Idyllic Coastal Walking in Tuscany’s La Maremma Regional Park

On our Maremma tour, we do not go to the chic resort area of the Antinori and Alain Ducasse set- which, in my opinion, has little to do with the real Maremma, plus the flat countryside is uninspiring for the walker. I prefer the hilly coastal area of the Maremma regional park (also known as Parco dell’Uccellina) with its stunning pristine coast, and the wonderfully mysterious Etruscan sites further inland. 

Walking in Tuscany by the sea

Everyone on our walking tour in the Maremma was amazed at the Etruscan city of Vulci, which was later occupied by the Romans, and contains the remains of a perfectly preserved stretch of Roman road and spooky frescoed tombs.  This is a place rarely mentioned in travel magazines yet was a highlight of our tour.  It is just over the Tuscan border, in the region of Lazio.

Bridge in Vulci

The walk along the Etruscan byways carved into the rock near the hill town of Pitigliano was lots of fun, along with sampling the sweets from a Kosher bakery in the old Jewish quarter. 

Pitgliano Tuscany walking tour

The coastal walks in the Parco dell’Uccellina rank among my favorite walks in Tuscany, perhaps because I first visited the park back in 1988 a few months after I had moved to Italy, when everything was a new adventure.  I took a dawn train from Florence, then deciphered the bus schedule in order to get to the park, did a long hike and then sprinted for the bus to connect to the last train back to Florence.  You don’t have to worry about any of that on our walking tour! Instead you’ll wander through pink heather and wild rosemary (okay, you’ll pant for a while uphill)  and end up at Tuscany’s loveliest beach, where you can cool your feet in the turquoise sea.

Parco dell'Uccellina on Tuscany walking tour

In 1993 the Parco dell’Uccellina received a European diploma for being among the most well-protected areas inMaremmana cows in Tuscany Europe, and it can only be visited on foot. Within the park there are several watchtowers dating from the 11th to the 16th century, an enormous variety of Mediterranean plants, as well as cultivated olive groves and a few areas of pasture favored by the local maremmana cow, an impressive beast with alarming horns.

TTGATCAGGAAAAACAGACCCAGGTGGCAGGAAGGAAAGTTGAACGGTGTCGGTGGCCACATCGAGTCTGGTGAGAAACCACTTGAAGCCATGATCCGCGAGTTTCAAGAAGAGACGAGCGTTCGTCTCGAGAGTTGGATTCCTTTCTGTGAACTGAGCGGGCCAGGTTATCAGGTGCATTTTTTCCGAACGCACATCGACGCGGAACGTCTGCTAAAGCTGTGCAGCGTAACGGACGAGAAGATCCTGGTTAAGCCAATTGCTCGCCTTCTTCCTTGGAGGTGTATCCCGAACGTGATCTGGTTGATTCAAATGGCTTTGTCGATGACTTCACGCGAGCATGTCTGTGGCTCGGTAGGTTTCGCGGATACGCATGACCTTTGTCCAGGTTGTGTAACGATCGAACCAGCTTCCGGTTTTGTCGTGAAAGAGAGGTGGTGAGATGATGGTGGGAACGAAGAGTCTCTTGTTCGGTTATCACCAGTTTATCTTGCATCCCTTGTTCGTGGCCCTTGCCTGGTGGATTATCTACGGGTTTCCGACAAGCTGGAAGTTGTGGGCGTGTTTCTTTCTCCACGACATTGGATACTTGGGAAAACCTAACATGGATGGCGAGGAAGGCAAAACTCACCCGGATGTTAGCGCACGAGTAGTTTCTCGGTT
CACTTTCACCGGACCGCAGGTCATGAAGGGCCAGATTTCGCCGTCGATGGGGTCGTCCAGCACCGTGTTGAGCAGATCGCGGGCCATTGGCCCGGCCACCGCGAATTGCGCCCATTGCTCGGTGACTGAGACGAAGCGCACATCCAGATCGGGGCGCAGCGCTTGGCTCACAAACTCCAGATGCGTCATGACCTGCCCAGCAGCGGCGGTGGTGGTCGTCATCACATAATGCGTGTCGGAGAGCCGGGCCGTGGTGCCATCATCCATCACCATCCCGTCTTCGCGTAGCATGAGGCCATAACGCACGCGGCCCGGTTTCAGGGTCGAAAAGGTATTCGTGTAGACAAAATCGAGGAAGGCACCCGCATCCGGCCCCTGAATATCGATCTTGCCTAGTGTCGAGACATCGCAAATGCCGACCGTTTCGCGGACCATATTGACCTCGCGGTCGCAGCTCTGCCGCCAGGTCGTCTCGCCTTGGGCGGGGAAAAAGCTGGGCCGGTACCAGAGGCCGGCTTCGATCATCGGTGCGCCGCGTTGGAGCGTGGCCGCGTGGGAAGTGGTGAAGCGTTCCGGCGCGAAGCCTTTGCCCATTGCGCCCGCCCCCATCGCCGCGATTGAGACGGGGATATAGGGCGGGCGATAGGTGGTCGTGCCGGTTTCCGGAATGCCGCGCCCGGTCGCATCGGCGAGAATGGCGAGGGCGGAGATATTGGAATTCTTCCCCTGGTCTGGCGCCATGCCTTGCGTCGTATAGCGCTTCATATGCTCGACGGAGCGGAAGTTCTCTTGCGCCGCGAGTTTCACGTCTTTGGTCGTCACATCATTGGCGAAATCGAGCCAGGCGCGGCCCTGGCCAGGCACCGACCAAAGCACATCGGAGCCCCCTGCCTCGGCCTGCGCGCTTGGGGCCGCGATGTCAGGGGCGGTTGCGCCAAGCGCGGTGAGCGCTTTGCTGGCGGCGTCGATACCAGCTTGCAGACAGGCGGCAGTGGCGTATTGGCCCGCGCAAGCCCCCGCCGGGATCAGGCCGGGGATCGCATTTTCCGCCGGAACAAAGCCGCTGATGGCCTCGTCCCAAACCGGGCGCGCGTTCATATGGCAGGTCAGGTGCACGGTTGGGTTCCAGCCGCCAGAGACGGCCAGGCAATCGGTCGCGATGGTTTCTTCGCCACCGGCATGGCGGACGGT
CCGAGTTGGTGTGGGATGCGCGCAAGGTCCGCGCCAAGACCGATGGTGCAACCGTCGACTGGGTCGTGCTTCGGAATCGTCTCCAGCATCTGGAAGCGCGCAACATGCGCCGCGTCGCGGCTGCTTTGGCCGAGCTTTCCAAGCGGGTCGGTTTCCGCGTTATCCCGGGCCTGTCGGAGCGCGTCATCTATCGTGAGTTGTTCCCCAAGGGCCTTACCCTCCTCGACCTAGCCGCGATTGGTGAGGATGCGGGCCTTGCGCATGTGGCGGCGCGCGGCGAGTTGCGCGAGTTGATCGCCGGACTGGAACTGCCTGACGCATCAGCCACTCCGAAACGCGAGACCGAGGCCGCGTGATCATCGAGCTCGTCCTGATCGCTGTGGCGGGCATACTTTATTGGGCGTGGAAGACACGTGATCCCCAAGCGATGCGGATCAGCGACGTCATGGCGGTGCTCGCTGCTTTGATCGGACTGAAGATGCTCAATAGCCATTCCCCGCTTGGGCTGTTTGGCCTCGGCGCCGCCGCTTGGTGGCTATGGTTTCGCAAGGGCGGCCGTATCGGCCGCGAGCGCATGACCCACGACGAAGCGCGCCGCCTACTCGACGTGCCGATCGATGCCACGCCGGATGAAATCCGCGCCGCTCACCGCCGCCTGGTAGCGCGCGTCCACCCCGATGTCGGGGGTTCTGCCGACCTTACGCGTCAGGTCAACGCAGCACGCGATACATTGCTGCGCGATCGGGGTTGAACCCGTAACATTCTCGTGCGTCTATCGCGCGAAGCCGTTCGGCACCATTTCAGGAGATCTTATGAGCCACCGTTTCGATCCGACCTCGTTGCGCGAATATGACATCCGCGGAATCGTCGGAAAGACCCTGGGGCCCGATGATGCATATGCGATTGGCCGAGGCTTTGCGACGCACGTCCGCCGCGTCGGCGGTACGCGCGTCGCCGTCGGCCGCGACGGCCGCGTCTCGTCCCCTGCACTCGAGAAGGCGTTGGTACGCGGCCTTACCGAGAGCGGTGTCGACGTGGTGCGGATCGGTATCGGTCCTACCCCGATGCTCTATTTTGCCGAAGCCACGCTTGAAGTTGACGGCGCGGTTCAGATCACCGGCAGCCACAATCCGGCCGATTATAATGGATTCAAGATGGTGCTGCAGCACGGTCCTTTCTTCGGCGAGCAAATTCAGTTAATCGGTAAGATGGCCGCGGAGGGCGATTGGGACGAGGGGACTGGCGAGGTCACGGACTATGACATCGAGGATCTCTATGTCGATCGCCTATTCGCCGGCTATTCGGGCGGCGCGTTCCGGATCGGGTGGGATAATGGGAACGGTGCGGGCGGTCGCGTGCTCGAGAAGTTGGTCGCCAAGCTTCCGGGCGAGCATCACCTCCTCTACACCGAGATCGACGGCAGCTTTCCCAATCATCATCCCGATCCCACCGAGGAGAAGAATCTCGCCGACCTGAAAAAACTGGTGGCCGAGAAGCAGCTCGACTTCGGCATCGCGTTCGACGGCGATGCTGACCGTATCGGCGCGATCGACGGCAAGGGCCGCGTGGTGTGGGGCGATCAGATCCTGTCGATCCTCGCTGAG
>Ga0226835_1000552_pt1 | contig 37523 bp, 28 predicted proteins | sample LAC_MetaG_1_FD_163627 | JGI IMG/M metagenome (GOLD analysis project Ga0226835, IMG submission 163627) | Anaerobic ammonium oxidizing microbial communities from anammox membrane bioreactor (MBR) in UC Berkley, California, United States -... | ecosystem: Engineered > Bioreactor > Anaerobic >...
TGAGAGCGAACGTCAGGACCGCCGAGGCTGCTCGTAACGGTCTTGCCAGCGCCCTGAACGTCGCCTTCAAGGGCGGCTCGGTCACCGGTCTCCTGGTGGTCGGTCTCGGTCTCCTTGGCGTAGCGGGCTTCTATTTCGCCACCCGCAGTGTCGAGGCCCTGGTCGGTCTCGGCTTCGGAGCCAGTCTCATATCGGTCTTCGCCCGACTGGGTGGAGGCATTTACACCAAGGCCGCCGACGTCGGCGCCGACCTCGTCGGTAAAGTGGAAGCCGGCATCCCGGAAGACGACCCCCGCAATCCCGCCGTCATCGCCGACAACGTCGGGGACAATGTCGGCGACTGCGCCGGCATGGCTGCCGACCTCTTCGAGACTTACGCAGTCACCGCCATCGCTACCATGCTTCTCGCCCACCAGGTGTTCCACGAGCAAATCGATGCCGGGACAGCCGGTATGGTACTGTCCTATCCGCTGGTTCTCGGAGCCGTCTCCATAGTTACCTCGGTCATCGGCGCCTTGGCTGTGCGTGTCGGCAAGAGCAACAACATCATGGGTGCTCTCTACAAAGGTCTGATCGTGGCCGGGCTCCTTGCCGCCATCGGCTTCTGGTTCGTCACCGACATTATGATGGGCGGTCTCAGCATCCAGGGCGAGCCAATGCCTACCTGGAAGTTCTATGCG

The maremmana cow is often only encountered in restaurants, in the form of bistecca – a thick T-bone steak served rare.  I had a fabulous bistecca grilled over an open fire at the Trattoria Verdiana near Montemerano

The next day we had a cooking lesson in the kitchen with the simpaticissima cook, where we learned to shape Making pasta in Italyhomemade pasta and make zuppa di pane – a bread soup with greens we picked from her garden.

Aside from the Saturnia spa, with it’s sulfur hot springs (and accompanying odor) the country towns of la Maremma are relatively free of tourists, yet full of intriguing sites and fascinating walks.  Join us for an off-the beaten path walking tour in southern Tuscany’s Maremma, and experience idyllic coastal walking and lots more.



7 Responses to “ Idyllic Coastal Walking in Tuscany’s La Maremma Regional Park ”

HI Anita,
This post brought back wonderful memories of a great trip. Would love to see you sister again if she ever makes it to San Diego. Will make sure Rosemary knows she’s on the site.

Thanks Diane, it is always a pleasure to travel with you and the rest of the “gang”, and please do let Rosemary know I posted a photo of her. Pauline is headed to Italy this week on a private tour with her granddaughter-I’ll let her know that you’ve been in touch. I just came back from Umbria and part of the Maremma and it was as lovely as ever.

This was a flood of memories from a wonderful trip. Can’t wait to be back in Italy this week with my granddaughter. Hi Diane! You guys sure were a great group to travel with.

We’re going to try and plan an ” Emanuele dinner” with recipes from your entries. We’d love to have Pauline join us if she can get away.

Sounds great Diane- I’ll be posting a few more recipes this week. Let me know how it turns out!

What a fun post! I got a giggle out of the fate of the Maremma cow.

I’ve never been to Vulci and didn’t realize it also had a bridge called “Devils bridge” – isn’t there a place by that name also in Tuscany?

I am exploring the Maremma a lot as we recently got a “beach home” inland, and I also work for Tuscany’s social media team which is just an excuse to blog about art in Tuscany 😉 ! I recently made a Maremma itinerary (here: http://www.turismo.intoscana.it/allthingstuscany/tuscanyarts/weekend-in-maremma-tuscany-itinerary/), and I bet you could add something to this – if you do, please comment!
I’m impressed by how much you walk, I don’t think i’d have the energy to do much of this. It’s too bad as it’s a great area for trails. By the way I also think the sign “a tratti sconesso” is HILARIOUS! I’m going to follow this blog via rss now.

Thanks Alexandra, it’s always great to hear from someone who loves the Maremma. I clicked on your link but got an erro message-then I looked at your site and my anti-virus program sent me warning messages about a virus in your site so I ran away quickly! Anyway, Vulci is worth a visit (just over the border of Tuscany in Lazio) and the maremmana cow worth eating!



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